Giuliani is a civilian. He`s not Donald Trump in the White House. And the House impeachment process is not Robert Mueller who was predestined not to indict, because of the DOJ rule and also the Trump people said, oh you can`t indict us, Junior said, "Gee, I didn`t really understand campaign finance law.

Well Giuliani does. And already two Republican prosecutors at the DOJ with Giuliani, Bruce Fein and Jeff Harris, who was his Chief of Staff, have said, he`s vulnerable to prosecution because he clearly try to get something of value, whether it`s an exchange or not. Doesn`t really much matter, because they saw something of value from a foreign national, which is per se illegal.

MELBER: And that goes to why the smarter lawyers, which include now Attorney General Bill Barr, as we`ve been reporting tonight seem to be looking for more distance which ultimately raises the question of whether they`ll spend less time in green rooms and more time in law offices prepping depositions. Mark Green, thank you so much Maya stay with me.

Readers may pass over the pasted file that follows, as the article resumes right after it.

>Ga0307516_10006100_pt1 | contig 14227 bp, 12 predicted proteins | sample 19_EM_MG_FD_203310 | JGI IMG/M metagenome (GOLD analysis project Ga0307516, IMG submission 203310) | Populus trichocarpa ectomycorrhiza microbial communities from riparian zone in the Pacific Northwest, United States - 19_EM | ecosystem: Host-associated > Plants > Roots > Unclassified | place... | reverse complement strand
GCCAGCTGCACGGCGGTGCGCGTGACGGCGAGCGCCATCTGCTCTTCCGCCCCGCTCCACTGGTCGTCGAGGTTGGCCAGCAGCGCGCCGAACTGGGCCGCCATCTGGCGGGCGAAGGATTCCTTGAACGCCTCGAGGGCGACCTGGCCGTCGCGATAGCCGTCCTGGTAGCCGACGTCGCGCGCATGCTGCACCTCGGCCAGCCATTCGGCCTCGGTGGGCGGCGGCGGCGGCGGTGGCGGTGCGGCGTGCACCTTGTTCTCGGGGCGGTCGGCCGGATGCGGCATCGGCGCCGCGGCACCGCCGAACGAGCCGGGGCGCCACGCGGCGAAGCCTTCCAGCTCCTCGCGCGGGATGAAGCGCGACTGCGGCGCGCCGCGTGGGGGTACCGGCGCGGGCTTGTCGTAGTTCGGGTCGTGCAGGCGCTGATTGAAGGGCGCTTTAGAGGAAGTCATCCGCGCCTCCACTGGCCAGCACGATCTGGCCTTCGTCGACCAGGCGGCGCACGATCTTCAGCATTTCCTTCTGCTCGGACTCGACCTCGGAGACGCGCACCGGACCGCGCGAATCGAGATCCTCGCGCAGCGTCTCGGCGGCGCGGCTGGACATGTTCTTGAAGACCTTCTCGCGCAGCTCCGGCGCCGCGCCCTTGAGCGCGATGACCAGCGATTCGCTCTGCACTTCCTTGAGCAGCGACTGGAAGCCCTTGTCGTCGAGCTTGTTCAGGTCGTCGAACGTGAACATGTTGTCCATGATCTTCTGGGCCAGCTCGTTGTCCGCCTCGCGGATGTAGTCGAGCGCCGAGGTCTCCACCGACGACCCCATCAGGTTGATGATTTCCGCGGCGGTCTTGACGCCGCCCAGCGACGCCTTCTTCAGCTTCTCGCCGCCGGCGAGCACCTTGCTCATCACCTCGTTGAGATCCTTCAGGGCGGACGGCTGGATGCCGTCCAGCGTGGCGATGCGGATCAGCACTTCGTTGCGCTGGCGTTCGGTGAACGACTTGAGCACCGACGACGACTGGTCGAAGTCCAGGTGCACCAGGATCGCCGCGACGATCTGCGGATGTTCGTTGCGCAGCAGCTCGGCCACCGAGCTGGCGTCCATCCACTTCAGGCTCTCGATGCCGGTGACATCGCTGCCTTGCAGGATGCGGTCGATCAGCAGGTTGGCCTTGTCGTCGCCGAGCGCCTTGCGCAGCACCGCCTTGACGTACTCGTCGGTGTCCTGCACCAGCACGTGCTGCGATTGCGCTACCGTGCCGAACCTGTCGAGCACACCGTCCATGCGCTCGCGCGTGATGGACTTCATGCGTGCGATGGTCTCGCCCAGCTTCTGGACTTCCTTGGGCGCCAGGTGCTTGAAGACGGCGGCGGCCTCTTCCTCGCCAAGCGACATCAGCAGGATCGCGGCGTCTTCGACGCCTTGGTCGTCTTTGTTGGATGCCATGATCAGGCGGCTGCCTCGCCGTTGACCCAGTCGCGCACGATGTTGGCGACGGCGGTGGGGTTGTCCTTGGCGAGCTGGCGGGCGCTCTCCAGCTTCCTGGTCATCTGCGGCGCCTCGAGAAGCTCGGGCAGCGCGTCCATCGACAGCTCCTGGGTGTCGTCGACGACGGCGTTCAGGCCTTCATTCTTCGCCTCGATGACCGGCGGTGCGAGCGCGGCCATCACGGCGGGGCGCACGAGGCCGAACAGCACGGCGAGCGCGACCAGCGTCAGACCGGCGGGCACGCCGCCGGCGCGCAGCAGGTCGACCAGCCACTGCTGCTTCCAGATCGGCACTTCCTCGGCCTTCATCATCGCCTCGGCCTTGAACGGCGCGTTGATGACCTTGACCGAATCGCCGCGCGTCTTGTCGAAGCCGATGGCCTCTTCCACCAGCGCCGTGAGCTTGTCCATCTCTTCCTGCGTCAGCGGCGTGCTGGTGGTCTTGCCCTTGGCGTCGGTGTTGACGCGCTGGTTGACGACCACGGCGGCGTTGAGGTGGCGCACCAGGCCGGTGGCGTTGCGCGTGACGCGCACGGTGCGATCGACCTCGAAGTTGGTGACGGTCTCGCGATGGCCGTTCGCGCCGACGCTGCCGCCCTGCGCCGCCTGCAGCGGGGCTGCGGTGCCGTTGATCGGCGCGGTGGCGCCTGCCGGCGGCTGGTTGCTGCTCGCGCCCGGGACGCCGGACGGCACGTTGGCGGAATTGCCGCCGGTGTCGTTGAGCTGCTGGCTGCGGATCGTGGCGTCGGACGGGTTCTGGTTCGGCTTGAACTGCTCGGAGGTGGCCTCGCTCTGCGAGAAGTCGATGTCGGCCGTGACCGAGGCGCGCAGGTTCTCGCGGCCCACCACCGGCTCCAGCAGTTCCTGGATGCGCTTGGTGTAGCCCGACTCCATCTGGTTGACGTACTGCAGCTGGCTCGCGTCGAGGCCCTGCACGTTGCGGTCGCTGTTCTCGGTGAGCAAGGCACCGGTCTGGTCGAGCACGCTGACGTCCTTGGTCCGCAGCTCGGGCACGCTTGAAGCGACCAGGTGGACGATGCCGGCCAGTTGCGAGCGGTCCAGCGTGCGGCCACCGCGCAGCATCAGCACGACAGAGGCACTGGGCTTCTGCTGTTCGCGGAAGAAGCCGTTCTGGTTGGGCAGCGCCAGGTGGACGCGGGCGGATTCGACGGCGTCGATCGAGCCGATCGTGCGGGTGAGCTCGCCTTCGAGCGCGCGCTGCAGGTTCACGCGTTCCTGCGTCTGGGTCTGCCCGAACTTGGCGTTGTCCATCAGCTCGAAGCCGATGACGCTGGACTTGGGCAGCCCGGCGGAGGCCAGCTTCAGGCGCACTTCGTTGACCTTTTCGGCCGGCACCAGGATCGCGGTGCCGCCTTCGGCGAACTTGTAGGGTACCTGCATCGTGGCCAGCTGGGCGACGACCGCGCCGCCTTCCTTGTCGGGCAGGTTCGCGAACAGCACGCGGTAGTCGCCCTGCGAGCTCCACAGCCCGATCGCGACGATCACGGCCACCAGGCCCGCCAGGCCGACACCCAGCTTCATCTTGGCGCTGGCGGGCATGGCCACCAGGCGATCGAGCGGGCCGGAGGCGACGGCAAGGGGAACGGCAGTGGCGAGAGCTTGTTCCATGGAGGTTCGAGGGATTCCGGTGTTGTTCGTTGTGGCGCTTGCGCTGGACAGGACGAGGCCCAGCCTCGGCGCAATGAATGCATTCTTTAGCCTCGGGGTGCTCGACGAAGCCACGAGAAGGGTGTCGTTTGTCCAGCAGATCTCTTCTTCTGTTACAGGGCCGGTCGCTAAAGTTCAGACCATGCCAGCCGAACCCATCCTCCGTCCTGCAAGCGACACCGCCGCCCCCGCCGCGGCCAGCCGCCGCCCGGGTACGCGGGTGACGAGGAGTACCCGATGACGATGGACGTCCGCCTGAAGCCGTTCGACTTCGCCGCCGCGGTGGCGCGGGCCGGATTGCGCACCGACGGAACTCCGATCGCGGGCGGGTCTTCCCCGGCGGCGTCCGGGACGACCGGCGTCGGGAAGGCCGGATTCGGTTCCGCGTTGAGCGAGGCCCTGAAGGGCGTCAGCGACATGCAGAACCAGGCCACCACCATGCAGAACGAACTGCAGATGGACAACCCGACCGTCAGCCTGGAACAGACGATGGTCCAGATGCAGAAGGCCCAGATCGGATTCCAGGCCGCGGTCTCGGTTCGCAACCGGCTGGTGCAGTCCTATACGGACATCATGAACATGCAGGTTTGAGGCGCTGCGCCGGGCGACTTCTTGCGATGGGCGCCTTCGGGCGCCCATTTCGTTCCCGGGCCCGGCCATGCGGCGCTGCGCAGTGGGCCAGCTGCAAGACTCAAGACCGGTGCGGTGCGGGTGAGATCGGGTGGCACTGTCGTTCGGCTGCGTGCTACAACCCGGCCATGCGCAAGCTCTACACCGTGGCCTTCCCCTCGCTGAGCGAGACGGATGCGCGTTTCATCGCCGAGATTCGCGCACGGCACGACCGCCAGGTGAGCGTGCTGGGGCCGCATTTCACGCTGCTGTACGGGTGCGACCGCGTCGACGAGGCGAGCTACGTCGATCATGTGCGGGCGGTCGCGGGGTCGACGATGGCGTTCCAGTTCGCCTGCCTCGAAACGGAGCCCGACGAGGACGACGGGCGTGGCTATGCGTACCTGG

I want to turn now to some of the other confusion in Donald Trump strategies as he faced the impeachment probe. We`re going to be back with a special report on that in 30 seconds.


MELBER: Many of the people who defend Donald Trump for a living and thus have experience with all kinds of scandals are finding themselves in trouble lately. Take a look.


REP. JIM JORDAN (R-OH): Daddy comes running to the rescue. The Vice President of the United States comes running in and says, `Fire that prosecutor.

JAKE TAPPER, CNN ANCHOR: That`s not what happened sir. Sir, that`s not what happened. The European Union, the Obama administration, the International Monetary Fund, pro-clean government activists in Ukraine thought that the prosecutor--

JORDAN: you`re saying--

TAPPER: --was not prosecuting corruption.

SCOTT PELLEY, CBS NEWS ANCHOR: The President Trump replies I would like you to do us a favor though.